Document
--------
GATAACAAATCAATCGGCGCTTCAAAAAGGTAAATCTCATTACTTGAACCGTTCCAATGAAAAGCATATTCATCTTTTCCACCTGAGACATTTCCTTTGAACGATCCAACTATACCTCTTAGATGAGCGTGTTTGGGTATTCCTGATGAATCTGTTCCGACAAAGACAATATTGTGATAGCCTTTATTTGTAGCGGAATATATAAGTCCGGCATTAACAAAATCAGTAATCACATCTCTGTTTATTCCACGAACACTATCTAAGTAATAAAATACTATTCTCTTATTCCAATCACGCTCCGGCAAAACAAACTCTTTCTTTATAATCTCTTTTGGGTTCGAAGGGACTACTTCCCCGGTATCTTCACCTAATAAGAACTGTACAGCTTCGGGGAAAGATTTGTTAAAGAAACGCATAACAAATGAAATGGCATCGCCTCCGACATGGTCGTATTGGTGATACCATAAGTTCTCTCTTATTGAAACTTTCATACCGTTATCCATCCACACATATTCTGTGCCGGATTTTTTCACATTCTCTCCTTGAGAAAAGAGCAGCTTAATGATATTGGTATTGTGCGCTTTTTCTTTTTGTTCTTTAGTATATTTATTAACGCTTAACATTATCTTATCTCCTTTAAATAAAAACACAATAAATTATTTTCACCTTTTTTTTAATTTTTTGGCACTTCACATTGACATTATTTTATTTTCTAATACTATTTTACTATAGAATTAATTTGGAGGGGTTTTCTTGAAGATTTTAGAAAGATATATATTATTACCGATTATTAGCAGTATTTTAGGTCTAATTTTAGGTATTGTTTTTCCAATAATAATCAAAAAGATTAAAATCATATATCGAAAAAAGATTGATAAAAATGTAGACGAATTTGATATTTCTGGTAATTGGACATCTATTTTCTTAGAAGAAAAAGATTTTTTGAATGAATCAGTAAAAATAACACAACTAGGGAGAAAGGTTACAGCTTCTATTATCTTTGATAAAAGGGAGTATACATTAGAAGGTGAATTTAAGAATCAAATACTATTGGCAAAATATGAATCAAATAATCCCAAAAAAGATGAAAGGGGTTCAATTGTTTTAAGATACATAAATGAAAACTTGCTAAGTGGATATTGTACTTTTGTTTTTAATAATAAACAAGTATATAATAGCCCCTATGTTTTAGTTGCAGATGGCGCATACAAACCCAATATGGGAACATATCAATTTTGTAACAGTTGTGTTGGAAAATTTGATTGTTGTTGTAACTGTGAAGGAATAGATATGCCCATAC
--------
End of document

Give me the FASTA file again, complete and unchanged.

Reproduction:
GATAACAAATCAATCGGCGCTTCAAAAAGGTAAATCTCATTACTTGAACCGTTCCAATGAAAAGCATATTCATCTTTTCCACCTGAGACATTTCCTTTGAACGATCCAACTATACCTCTTAGATGAGCGTGTTTGGGTATTCCTGATGAATCTGTTCCGACAAAGACAATATTGTGATAGCCTTTATTTGTAGCGGAATATATAAGTCCGGCATTAACAAAATCAGTAATCACATCTCTGTTTATTCCACGAACACTATCTAAGTAATAAAATACTATTCTCTTATTCCAATCACGCTCCGGCAAAACAAACTCTTTCTTTATAATCTCTTTTGGGTTCGAAGGGACTACTTCCCCGGTATCTTCACCTAATAAGAACTGTACAGCTTCGGGGAAAGATTTGTTAAAGAAACGCATAACAAATGAAATGGCATCGCCTCCGACATGGTCGTATTGGTGATACCATAAGTTCTCTCTTATTGAAACTTTCATACCGTTATCCATCCACACATATTCTGTGCCGGATTTTTTCACATTCTCTCCTTGAGAAAAGAGCAGCTTAATGATATTGGTATTGTGCGCTTTTTCTTTTTGTTCTTTAGTATATTTATTAACGCTTAACATTATCTTATCTCCTTTAAATAAAAACACAATAAATTATTTTCACCTTTTTTTTAATTTTTTGGCACTTCACATTGACATTATTTTATTTTCTAATACTATTTTACTATAGAATTAATTTGGAGGGGTTTTCTTGAAGATTTTAGAAAGATATATATTATTACCGATTATTAGCAGTATTTTAGGTCTAATTTTAGGTATTGTTTTTCCAATAATAATCAAAAAGATTAAAATCATATATCGAAAAAAGATTGATAAAAATGTAGACGAATTTGATATTTCTGGTAATTGGACATCTATTTTCTTAGAAGAAAAAGATTTTTTGAATGAATCAGTAAAAATAACACAACTAGGGAGAAAGGTTACAGCTTCTATTATCTTTGATAAAAGGGAGTATACATTAGAAGGTGAATTTAAGAATCAAATACTATTGGCAAAATATGAATCAAATAATCCCAAAAAAGATGAAAGGGGTTCAATTGTTTTAAGATACATAAATGAAAACTTGCTAAGTGGATATTGTACTTTTGTTTTTAATAATAAACAAGTATATAATAGCCCCTATGTTTTAGTTGCAGATGGCGCATACAAACCCAATATGGGAACATATCAATTTTGTAACAGTTGTGTTGGAAAATTTGATTGTTGTTGTAACTGTGAAGGAATAGATATGCCCATAC